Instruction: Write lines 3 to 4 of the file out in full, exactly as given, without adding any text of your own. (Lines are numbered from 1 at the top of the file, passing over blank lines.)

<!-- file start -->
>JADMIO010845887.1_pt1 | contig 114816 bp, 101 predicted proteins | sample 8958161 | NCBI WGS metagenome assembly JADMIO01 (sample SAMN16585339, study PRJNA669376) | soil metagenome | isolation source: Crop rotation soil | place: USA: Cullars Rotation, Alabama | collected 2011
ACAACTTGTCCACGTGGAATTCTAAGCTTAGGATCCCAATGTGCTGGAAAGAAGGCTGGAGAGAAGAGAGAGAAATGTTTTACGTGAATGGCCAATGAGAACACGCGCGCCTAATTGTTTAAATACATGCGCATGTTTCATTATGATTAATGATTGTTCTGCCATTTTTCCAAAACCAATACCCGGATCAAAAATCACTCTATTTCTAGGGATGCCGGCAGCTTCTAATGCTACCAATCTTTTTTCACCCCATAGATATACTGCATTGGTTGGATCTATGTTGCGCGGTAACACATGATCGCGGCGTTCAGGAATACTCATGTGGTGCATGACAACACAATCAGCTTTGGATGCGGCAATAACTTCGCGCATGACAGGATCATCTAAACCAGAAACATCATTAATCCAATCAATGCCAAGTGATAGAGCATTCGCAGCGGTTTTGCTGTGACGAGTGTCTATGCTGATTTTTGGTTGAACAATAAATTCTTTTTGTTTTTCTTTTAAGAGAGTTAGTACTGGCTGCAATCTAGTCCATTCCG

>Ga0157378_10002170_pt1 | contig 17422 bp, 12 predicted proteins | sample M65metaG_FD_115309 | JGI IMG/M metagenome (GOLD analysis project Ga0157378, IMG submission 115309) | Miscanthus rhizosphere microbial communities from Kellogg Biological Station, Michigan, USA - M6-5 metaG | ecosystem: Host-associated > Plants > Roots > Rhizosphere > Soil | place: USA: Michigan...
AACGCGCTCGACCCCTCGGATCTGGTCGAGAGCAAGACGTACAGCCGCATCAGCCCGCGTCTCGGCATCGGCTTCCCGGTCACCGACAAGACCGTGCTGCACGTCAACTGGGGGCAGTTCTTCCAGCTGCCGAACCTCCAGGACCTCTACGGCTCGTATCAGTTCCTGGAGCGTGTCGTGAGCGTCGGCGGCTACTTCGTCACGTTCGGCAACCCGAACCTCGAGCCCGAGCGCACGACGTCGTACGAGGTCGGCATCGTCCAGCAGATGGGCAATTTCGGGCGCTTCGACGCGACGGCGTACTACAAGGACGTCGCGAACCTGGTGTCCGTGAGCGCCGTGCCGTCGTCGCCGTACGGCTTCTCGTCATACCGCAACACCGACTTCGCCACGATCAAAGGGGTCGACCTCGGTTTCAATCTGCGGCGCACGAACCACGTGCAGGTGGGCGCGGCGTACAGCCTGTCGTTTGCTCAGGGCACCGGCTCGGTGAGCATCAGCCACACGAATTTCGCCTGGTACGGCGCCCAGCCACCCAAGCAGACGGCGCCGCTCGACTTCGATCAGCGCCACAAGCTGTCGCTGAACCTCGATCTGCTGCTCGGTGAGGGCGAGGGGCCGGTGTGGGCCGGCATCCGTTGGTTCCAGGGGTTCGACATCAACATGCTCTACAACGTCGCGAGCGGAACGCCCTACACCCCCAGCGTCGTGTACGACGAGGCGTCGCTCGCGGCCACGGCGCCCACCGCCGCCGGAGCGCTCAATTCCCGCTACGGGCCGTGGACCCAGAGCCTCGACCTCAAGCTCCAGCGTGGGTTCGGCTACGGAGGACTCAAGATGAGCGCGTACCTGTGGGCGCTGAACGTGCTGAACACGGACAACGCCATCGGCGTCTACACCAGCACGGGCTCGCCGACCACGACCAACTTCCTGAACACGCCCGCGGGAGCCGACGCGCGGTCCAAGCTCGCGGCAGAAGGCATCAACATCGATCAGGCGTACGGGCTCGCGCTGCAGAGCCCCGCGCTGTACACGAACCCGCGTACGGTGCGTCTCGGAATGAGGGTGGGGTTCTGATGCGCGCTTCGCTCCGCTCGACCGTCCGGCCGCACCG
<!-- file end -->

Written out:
>Ga0157378_10002170_pt1 | contig 17422 bp, 12 predicted proteins | sample M65metaG_FD_115309 | JGI IMG/M metagenome (GOLD analysis project Ga0157378, IMG submission 115309) | Miscanthus rhizosphere microbial communities from Kellogg Biological Station, Michigan, USA - M6-5 metaG | ecosystem: Host-associated > Plants > Roots > Rhizosphere > Soil | place: USA: Michigan...
AACGCGCTCGACCCCTCGGATCTGGTCGAGAGCAAGACGTACAGCCGCATCAGCCCGCGTCTCGGCATCGGCTTCCCGGTCACCGACAAGACCGTGCTGCACGTCAACTGGGGGCAGTTCTTCCAGCTGCCGAACCTCCAGGACCTCTACGGCTCGTATCAGTTCCTGGAGCGTGTCGTGAGCGTCGGCGGCTACTTCGTCACGTTCGGCAACCCGAACCTCGAGCCCGAGCGCACGACGTCGTACGAGGTCGGCATCGTCCAGCAGATGGGCAATTTCGGGCGCTTCGACGCGACGGCGTACTACAAGGACGTCGCGAACCTGGTGTCCGTGAGCGCCGTGCCGTCGTCGCCGTACGGCTTCTCGTCATACCGCAACACCGACTTCGCCACGATCAAAGGGGTCGACCTCGGTTTCAATCTGCGGCGCACGAACCACGTGCAGGTGGGCGCGGCGTACAGCCTGTCGTTTGCTCAGGGCACCGGCTCGGTGAGCATCAGCCACACGAATTTCGCCTGGTACGGCGCCCAGCCACCCAAGCAGACGGCGCCGCTCGACTTCGATCAGCGCCACAAGCTGTCGCTGAACCTCGATCTGCTGCTCGGTGAGGGCGAGGGGCCGGTGTGGGCCGGCATCCGTTGGTTCCAGGGGTTCGACATCAACATGCTCTACAACGTCGCGAGCGGAACGCCCTACACCCCCAGCGTCGTGTACGACGAGGCGTCGCTCGCGGCCACGGCGCCCACCGCCGCCGGAGCGCTCAATTCCCGCTACGGGCCGTGGACCCAGAGCCTCGACCTCAAGCTCCAGCGTGGGTTCGGCTACGGAGGACTCAAGATGAGCGCGTACCTGTGGGCGCTGAACGTGCTGAACACGGACAACGCCATCGGCGTCTACACCAGCACGGGCTCGCCGACCACGACCAACTTCCTGAACACGCCCGCGGGAGCCGACGCGCGGTCCAAGCTCGCGGCAGAAGGCATCAACATCGATCAGGCGTACGGGCTCGCGCTGCAGAGCCCCGCGCTGTACACGAACCCGCGTACGGTGCGTCTCGGAATGAGGGTGGGGTTCTGATGCGCGCTTCGCTCCGCTCGACCGTCCGGCCGCACCG